Seattle (Bloomberg): There are two key takeaways from the earnings that Apple Inc. reported — iPhones still matter, and wearables are big.
On the surface, it would appear that investors can bet on the continuing success of Apple Watch and the surging popularity of AirPods Pro to take up the slack left by declining iPhone revenue. From there, money from services including music, content and apps should just keep rolling in.
While it’s true that iPhone revenue climbed 8 per cent for the December quarter, its peak season, trailing 12-month revenue for the category is still down 6 per cent, proof that it takes more than one good quarter to turn things around. The wearables, home and accessories division stayed near 40 per cent growth over the past year.
That trajectory could put the category on course to overtake services, which were up 16 per cent, within two years. The narrative goes that as long as consumers continue to have iPhones in their pockets, then Apple will be able to keep selling accessories as well as services such as Apple TV+, apps and music.
And by making such compelling companion products, customers will necessarily turn to the iPhone when they next buy a handset.
Never a closed universe
Trying to keep customers hooked on the iPhone ecosystem by offering products that work only with Apple devices is flawed, though, and not backed by history.
We can go back almost two decades to see the folly of such an approach. When the iPod was first released in 2001, only those with Macs could use them. It wasn’t until a Windows version was released a year later that sales truly took off, with those customers quickly overtaking Mac users.
A similar tale unfolded for its companion service, the iTunes music store, which became available on Windows just six months after the Mac release.
Instead of using the success of the iPod to try shoehorn customers into buying Macs, which even then sold at a significant price premium to Windows PCs, executives knew at the time that the iPod could be a sales tool for its broader catalogue.
Fred Anderson, the chief financial officer at the time, encapsulated this strategy best in 2003 when he told investors, if “they love the experience of not only our music store, but our iPod, then they may the next time they decide to buy a second or third computer for their home, they may decide to buy Mac.”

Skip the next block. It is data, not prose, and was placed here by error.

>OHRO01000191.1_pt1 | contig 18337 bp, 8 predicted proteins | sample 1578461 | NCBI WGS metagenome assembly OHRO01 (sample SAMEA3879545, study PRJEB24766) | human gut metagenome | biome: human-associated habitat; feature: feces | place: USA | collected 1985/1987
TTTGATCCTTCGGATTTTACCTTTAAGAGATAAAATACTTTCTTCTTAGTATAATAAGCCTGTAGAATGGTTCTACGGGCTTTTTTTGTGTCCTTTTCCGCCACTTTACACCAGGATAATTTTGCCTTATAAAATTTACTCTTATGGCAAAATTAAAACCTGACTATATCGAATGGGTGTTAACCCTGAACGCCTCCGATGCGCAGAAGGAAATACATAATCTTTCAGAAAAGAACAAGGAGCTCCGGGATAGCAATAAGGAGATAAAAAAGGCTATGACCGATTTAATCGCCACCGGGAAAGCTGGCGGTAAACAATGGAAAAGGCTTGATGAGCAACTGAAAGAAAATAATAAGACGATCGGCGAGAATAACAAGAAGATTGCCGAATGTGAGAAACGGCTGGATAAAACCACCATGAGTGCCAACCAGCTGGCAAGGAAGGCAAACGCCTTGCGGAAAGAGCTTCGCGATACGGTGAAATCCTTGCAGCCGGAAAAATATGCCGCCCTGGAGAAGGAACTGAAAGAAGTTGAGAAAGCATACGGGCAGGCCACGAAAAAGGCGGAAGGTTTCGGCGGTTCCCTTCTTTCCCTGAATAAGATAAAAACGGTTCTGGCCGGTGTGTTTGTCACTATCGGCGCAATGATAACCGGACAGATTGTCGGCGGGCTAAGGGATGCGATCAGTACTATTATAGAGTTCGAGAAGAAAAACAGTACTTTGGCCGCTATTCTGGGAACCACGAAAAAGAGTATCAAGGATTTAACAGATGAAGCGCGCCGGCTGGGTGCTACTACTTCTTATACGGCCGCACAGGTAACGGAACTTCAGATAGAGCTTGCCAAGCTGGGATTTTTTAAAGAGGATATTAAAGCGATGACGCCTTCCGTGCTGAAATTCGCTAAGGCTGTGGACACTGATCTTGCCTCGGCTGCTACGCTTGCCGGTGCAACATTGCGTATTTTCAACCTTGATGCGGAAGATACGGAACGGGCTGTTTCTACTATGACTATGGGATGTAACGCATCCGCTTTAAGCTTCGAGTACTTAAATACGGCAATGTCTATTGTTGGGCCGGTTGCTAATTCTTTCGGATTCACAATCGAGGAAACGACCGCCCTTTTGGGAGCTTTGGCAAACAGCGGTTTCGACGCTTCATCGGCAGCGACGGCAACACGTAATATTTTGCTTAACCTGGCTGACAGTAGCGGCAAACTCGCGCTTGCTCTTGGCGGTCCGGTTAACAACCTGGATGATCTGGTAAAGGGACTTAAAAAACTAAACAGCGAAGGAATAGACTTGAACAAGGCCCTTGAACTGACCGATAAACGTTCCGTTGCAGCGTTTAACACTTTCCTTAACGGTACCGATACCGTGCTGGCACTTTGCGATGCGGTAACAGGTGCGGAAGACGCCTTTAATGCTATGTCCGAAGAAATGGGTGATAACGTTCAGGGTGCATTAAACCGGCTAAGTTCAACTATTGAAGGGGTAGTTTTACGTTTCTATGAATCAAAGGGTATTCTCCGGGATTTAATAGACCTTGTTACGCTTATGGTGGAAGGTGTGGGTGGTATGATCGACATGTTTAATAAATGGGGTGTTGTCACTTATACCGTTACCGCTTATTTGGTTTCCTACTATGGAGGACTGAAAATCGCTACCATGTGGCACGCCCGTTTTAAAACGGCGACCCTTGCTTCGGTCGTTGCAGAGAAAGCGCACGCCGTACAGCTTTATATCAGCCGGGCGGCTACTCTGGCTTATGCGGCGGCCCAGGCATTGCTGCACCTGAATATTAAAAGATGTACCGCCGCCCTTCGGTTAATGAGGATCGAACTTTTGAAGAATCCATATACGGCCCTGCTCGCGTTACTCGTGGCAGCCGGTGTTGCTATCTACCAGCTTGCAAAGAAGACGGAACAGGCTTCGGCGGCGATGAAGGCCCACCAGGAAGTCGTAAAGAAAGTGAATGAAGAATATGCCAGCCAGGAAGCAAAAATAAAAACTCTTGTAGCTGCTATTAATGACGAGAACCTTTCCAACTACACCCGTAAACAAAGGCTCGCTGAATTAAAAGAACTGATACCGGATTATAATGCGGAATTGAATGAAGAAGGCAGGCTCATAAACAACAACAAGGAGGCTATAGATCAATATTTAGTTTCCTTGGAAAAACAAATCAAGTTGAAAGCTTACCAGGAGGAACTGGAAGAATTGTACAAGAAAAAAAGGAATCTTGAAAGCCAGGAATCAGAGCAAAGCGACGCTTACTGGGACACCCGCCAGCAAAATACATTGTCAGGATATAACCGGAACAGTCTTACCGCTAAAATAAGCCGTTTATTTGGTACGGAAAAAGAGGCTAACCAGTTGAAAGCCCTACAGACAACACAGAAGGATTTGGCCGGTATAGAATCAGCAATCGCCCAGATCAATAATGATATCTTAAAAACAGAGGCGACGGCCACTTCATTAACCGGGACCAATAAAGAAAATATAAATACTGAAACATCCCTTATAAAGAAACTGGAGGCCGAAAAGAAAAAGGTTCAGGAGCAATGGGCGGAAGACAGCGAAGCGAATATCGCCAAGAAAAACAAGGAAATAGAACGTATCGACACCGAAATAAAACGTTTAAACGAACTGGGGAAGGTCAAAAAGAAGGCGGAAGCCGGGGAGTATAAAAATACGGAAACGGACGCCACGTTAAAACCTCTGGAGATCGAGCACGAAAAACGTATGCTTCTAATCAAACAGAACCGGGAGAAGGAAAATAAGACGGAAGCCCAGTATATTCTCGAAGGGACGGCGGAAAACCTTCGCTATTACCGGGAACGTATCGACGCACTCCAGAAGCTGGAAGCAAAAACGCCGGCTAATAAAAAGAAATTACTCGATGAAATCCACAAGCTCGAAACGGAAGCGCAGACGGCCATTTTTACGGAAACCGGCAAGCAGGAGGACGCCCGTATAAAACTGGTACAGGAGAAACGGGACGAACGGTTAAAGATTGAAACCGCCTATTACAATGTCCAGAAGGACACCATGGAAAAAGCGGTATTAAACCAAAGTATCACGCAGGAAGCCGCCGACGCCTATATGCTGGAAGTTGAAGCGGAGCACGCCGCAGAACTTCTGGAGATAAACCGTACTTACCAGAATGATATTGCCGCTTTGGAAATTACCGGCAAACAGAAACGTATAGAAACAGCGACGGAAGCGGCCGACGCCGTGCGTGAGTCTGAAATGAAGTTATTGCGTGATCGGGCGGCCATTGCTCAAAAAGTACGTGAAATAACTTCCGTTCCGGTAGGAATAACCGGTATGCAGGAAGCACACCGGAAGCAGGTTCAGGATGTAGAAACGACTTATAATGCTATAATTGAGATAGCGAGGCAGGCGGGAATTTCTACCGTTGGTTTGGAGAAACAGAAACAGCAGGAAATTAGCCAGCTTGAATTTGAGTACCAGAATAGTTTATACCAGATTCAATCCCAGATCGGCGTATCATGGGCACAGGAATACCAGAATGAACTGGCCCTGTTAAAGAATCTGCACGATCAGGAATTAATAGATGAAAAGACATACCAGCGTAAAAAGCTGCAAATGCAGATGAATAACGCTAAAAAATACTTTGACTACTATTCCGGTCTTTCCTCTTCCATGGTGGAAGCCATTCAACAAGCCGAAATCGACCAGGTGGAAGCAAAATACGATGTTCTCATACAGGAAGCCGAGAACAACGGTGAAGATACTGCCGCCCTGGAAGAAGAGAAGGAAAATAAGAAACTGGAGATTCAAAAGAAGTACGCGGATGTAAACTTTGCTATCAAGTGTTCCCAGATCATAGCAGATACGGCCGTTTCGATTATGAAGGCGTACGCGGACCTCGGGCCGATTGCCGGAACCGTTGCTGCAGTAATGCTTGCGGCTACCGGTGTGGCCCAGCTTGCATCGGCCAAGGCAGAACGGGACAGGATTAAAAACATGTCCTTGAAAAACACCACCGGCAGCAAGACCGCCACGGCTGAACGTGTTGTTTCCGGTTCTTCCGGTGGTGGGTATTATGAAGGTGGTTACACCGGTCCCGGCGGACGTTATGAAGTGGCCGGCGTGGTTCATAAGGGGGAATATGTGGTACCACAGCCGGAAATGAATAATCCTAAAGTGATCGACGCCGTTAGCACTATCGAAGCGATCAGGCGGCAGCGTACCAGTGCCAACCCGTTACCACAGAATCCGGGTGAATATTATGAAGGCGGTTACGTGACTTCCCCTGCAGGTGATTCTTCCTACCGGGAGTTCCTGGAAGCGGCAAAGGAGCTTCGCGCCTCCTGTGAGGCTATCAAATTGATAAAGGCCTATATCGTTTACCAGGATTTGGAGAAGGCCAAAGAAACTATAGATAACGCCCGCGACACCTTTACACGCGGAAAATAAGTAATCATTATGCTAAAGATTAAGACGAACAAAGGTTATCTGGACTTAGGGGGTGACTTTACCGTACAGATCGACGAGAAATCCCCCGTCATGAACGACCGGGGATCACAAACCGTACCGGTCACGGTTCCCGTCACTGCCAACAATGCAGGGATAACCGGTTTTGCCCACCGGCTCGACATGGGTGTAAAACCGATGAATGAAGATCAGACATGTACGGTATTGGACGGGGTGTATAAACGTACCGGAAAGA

Anderson was right. The Mac posted some of its best shipment and revenue growth in the years after the iPod and iTunes Store were made available for Windows. Furthermore, the fact that iPod shipments surpassed Mac shipments is a clear sign that a Mac-only approach would have capped sales of its comeback product.
Built on the iPod
If the iPod had never taken off, it’s doubtful Steve Jobs and Jony Ive would have been inspired to go further by creating the iPhone, or that customers would have been primed to buy such an expensive device. And so with that history lesson in mind, it’s time for Apple to untether its latest hit, the AirPods Pro, and its continuing success story, the Apple Watch.
In truth, AirPods can work with Android devices, but they lack full functionality, including customisable settings, audio sharing and the fit test because these require the companion app. The answer would be simple: Create an AirPods app for Android.
Apple TV+ is another example: It can work on a standard browser, but not very well and with a terrible mobile experience. Again, apps for other platforms could relieve this issue.
Then there’s the Apple Watch. In theory, users don’t need a phone at all, but Apple’s own website says that “Apple Watch Series 5 and Apple Watch Series 3 require an iPhone 6s or later with iOS 13 or later.”
Apple purists would argue that it’s precisely this tight integration with the iPhone that makes wearables such as Apple Watch and AirPods such valuable products. That’s true, but capping your potential audience to just 15 per cent of the global smartphone market is a pretty shortsighted way of making the point especially when there’s so much revenue to be had from non-hardware services.
And it’s also why Apple should cast off the shackles and let the other 85 per cent of the smartphone market discover the magic of Apple’s ecosystem for themselves.